Chicken, Duck & Turkey

Chicken and Pasta With Tomato-wine Sauce

Chicken and Pasta With Tomato-wine Sauce | casaveneracion.com

Think chicken parmigiana. The chicken in this chicken and pasta with tomato-wine sauce, however, are bone-in thighs. The tomato-wine is tomato sauce is infused with white wine. The cheese isn’t parmigiana either but edam. The chicken bones and white wine make the sauce taste a lot richer.

How did this dish happen?

I wanted to make chicken parmigiana with pasta but couldn’t find some decent Parmesan cheese in the supermarket. What I found was Edam cheese (quezo de bola to Filipinos). I’m not really a fan of Edam cheese but, when melted, it tastes good. So why couldn’t it take the place of Parmesan? 

Chicken and Pasta With Tomato-wine Sauce

Like chicken parmigiana, this chicken and pasta dish starts with browning floured chicken pieces. Just flour. You won’t need bread crumbs.

Chicken and Pasta With Tomato-wine Sauce

In the oil where the chicken was browned, garlic and onion are softened. White wine is poured in and the bottom of the pan is scraped to get the browned bits mixed into the liquid. It’s called deglazing. The mixture is boiled until the liquid is reduced.

Chicken and Pasta With Tomato-wine Sauce

Diced tomatoes are added.

Chicken and Pasta With Tomato-wine Sauce

And the sauce is seasoned. Salt, oregano and pepper. If you haven’t been adding oregano to your tomato sauce, it’s the perfect time to start doing it and turning it into a habit. Oregano does something quite magical to tomato sauce.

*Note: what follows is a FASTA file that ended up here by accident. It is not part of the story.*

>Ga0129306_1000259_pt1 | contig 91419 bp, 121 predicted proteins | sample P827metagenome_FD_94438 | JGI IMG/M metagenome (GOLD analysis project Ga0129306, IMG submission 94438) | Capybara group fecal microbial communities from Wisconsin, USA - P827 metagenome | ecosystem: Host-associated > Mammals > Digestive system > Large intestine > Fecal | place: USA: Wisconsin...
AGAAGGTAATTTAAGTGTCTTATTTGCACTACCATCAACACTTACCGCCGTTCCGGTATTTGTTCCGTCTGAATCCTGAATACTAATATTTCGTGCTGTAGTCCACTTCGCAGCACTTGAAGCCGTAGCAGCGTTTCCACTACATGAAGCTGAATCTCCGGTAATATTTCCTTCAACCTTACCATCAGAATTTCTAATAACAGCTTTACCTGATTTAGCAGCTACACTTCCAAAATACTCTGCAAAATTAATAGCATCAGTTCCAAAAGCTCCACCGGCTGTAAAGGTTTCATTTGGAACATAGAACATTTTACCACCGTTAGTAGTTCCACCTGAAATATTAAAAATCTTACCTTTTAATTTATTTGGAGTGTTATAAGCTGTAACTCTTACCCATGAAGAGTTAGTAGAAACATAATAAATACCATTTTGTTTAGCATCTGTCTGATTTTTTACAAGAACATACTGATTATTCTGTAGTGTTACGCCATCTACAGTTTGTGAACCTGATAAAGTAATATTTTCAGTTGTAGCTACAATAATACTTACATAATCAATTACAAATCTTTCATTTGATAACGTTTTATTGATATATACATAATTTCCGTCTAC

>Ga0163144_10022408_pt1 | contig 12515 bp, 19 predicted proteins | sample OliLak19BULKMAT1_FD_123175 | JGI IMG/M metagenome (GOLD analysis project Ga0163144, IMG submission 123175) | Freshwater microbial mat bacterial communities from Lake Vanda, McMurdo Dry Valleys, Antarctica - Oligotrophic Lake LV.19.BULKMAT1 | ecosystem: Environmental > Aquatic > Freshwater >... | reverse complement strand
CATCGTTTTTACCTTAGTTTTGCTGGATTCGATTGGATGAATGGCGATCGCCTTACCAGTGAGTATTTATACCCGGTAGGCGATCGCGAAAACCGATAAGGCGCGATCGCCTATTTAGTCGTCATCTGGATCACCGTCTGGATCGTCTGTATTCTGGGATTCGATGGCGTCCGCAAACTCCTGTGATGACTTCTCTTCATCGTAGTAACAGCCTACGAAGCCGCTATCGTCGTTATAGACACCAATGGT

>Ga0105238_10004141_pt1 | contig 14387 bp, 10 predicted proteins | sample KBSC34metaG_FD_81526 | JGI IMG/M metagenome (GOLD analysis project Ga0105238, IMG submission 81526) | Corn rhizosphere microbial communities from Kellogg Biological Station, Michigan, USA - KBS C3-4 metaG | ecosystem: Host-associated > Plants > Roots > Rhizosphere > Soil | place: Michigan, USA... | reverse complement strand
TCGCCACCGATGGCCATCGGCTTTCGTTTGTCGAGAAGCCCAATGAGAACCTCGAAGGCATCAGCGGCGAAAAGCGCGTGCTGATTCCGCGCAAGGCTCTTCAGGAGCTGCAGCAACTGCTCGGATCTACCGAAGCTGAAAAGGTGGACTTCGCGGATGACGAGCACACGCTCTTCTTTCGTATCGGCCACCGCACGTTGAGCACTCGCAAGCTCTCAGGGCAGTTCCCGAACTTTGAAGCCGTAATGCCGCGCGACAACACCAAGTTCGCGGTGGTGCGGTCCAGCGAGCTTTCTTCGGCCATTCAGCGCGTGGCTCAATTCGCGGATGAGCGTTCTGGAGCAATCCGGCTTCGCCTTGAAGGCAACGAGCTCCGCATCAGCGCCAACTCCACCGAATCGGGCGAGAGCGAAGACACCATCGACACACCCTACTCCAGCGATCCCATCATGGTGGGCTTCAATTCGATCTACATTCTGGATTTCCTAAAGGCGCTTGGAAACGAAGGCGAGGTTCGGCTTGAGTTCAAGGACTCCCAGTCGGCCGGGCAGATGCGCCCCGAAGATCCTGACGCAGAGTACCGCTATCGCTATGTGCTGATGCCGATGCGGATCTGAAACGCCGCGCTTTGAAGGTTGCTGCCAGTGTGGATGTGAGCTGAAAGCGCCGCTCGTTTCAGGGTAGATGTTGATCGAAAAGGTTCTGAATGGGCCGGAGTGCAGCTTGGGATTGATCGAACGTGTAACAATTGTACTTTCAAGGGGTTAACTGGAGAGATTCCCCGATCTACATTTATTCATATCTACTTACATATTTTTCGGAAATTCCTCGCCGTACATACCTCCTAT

Chicken and Pasta With Tomato-wine Sauce

The browned chicken pieces go back into the pot and everything simmers happily until the chicken thighs are done and the sauce is reduced.

Chicken and Pasta With Tomato-wine Sauce

Cooked pasta is tossed in the sauce, ladled into bowls and topped which chicken and lots of shredded Edam cheese.

The cheese is melted with a torch…

Chicken and Pasta With Tomato-wine Sauce

And sliced fresh basil is sprinkled over the chicken and pasta.

Chicken and Pasta With Tomato-wine Sauce
Prep Time
10 mins
Cook Time
40 mins
Total Time
50 mins
 
Servings: 4
Author: Connie Veneracion
Ingredients
  • 4 large chicken thighs (use breast if you prefer white meat)
  • salt
  • pepper
  • 2 tablespoons flour
  • 4 tablespoons olive oil (doesn’t have to be extra virgin)
  • 4 cloves garlic peeled and chopped
  • 1 large onion peeled and chopped
  • 1 cup white wine
  • 2 cups diced tomatoes (I used canned diced tomatoes as I didn’t have enough fresh tomatoes)
  • 1/2 teaspoon oregano dried (twice as much if using fresh)
  • 1 tablespoon sugar
  • 200 grams pasta cooked according to package directions
  • 100 g Edam cheese grated (you can try some other kind of cheese but, of course, every cheese variety tastes different)
  • 12 sweet basil leaves finely sliced (optional but recommended)
Instructions
  1. Heat about four tablespoons of olive oil.
  2. Sprinkle the chicken thighs with salt and pepper then dredge in flour. Fry in the hot oil until lightly browned on all sides. With tongs or a slotted spoon, transfer the chicken to a plate.
  3. In the remaining oil, add the garlic and onion. Cook, stirring often, until they start to soften.
  4. Pour in about a cup of white wine. Boil the mixture — uncovered — until the white wine is reduced to half.
  5. Add the diced tomatoes and all the juice.
  6. Add the oregano, salt, pepper and some sugar. Don’t worry about the balance of flavors at this point because you will adjust all of that later.
  7. Return the chicken to the pot and stir lightly. Boil over medium heat, uncovered, until the sauce is thick and the chicken is cooked through, about 15 to 20 minutes.
  8. When the sauce is done, taste and adjust the seasonings. Then, scoop out the chicken and transfer to a plate. Add the cooked pasta to the sauce and toss well.
  9. Divide the pasta among individual pasta bowls. Top each with a chicken thigh. Smother with grated cheese.
  10. Melt and lightly scorch the cheese either by 1) putting the dish under a very hot broiler (make sure you’re using heat proof bowls) or 2) using a kitchen torch. Trust me, browning the cheese makes a lot of difference both in texture and in taste.
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